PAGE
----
If you've ever configured Automatic Updates before, you might be thinking that you don't remember seeing anywhere that you could add or change a server name. You're right; to make these changes, we'll need to go into the registry. Start the registry editor and navigate to the HKEY_LOCAL_MACHINE\SOFTWARE\Policies\Microsoft\Windows subkey. Under this subkey, you might find the WindowsUpdate subkey in your configuration. Don't worry if you don't see it; it might not exist on some systems because it isn't created by default. Create the HKEY_LOCAL_MACHINE\SOFTWARE\Policies\Microsoft\Windows\WindowsUpdate subkey, if it doesn't already exist. This subkey will be the container for two values that we'll create: one to tell Automatic Updates that it should look for a WSUS server, and another to tell Automatic Updates where it can find the WSUS server.
Next, under the WindowsUpdate subkey, you'll need to create a subkey called AU, then for the AU subkey a REG_DWORD value called UseWUServer that has a value of 1 (true). This value tells Automatic Updates to use a custom WSUS server instead of the standard Windows Update server that Microsoft maintains.
While you're still in the AU subkey, create an additional value of type REG_DWORD and name it AUOptions. This value defines how you want the Automatic Updates client to behave: Simply notify users that patches are available, notify and download the patches, or do a full installation. I recommend that you initially enter a value of 3 (notify and download); you can change the value later, if necessary.
Next, navigate back to the HKEY_LOCAL_MACHINE\SOFTWARE\Policies\Microsoft\Windows\WindowsUpdate subkey and add two REG_SZ values named WUServer and WUStatusServer. For both values, enter the URL for your WSUS server, as Figure 8 shows. These values tell Automatic Updates where it can find your custom WSUS server.
Of course, manually making registry changes to every workstation and server in your organization could be a considerable task. Therefore, I recommend that you use Group Policy to set these parameters, or distribute a .reg file within your organization (perhaps through a logon script) to apply the changes to each system you maintain.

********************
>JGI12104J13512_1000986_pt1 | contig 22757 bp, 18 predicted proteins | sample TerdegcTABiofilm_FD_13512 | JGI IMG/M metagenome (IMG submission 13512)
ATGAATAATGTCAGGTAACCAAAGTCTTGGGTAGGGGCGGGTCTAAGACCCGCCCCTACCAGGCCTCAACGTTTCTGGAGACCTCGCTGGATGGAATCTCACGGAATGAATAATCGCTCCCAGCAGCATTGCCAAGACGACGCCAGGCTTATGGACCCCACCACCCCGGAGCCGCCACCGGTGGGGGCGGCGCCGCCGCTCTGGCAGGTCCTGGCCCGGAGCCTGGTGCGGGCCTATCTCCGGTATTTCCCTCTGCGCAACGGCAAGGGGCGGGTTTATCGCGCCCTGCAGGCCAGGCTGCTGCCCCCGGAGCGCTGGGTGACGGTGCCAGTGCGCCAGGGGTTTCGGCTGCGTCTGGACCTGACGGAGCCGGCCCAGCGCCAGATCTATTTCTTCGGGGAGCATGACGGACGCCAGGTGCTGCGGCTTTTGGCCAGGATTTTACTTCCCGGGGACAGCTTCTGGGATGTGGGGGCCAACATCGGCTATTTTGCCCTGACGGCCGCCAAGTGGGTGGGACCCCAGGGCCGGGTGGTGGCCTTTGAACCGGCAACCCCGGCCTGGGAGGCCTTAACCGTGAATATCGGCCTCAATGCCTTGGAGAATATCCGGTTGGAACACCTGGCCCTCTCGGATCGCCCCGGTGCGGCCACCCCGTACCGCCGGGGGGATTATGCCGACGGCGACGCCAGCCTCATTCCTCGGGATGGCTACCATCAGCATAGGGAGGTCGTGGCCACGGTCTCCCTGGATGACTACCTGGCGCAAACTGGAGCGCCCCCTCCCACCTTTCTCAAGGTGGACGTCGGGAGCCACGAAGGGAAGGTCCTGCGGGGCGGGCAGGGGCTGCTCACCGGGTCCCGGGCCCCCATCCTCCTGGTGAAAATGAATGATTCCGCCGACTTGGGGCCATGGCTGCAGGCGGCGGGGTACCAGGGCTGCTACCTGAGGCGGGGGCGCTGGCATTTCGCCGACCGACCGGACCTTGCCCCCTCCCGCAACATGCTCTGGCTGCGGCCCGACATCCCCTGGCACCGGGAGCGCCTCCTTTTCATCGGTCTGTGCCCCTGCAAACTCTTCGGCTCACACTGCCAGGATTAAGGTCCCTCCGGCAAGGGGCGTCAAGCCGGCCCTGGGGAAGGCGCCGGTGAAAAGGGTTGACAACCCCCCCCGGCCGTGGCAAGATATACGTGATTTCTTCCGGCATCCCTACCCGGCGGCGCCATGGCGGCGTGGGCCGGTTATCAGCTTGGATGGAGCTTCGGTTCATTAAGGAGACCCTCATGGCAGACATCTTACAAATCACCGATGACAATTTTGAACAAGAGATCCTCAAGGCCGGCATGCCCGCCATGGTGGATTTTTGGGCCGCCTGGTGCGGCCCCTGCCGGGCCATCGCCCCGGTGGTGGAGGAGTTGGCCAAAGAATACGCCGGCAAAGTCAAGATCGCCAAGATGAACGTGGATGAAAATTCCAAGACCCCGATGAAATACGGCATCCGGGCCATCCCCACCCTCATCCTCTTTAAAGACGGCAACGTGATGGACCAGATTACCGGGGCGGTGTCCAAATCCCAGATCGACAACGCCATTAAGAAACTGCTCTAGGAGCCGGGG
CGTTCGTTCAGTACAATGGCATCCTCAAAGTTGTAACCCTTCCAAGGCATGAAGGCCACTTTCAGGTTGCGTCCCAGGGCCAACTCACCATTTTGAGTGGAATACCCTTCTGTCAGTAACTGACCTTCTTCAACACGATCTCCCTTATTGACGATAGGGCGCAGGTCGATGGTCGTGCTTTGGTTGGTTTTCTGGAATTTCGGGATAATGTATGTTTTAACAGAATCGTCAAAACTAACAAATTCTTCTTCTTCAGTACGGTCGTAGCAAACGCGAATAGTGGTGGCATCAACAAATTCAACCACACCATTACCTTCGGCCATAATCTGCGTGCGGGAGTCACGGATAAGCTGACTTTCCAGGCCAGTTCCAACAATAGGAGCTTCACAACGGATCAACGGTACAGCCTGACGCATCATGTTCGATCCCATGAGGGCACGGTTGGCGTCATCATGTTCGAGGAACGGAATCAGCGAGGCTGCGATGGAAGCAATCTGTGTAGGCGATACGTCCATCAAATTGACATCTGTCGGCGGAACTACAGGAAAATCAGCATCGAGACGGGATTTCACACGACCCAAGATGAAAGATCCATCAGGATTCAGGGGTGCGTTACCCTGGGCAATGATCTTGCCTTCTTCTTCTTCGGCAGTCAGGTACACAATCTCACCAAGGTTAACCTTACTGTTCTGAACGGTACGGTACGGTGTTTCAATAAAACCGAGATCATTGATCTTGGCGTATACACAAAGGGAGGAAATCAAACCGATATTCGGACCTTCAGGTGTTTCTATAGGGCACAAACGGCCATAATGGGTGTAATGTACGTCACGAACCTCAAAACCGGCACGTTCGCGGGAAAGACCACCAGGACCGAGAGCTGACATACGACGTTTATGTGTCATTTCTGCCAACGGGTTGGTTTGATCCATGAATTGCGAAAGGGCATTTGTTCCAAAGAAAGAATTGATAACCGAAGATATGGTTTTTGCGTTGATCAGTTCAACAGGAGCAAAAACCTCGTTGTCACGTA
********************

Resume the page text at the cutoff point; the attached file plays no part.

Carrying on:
While you're twiddling around in the registry to set these values, you might also want to change some of the other standard Automatic Updates client parameters. Those parameters, which Web Table 1 lists are stored in the HKEY_LOCAL_MACHINE\SOFTWARE\Policies\Microsoft\Windows\WindowsUpdate\AU subkey.
Now you can sit back, relax, and watch WSUS do all the patch-deployment work for you! As long as you have a correctly configured implementation, WSUS can retrieve patches for you, approve them, and require them to be installed throughout your organization. The headaches of patching are a thing of the past, and I know that I sleep a little better knowing that I have a tool like WSUS available to help me when I need it most.
|Project Snapshot: How to|
PROBLEM: Patch deployment has typically been a nuisance that Windows administrators have endured. Microsoft's Windows Server Update Services (WSUS), now available as a Release Candidate (RC), makes distributing software fixes easy—and it's straightforward to install, too.|
WHAT YOU NEED:
DIFFICULTY: 2.5 out of 5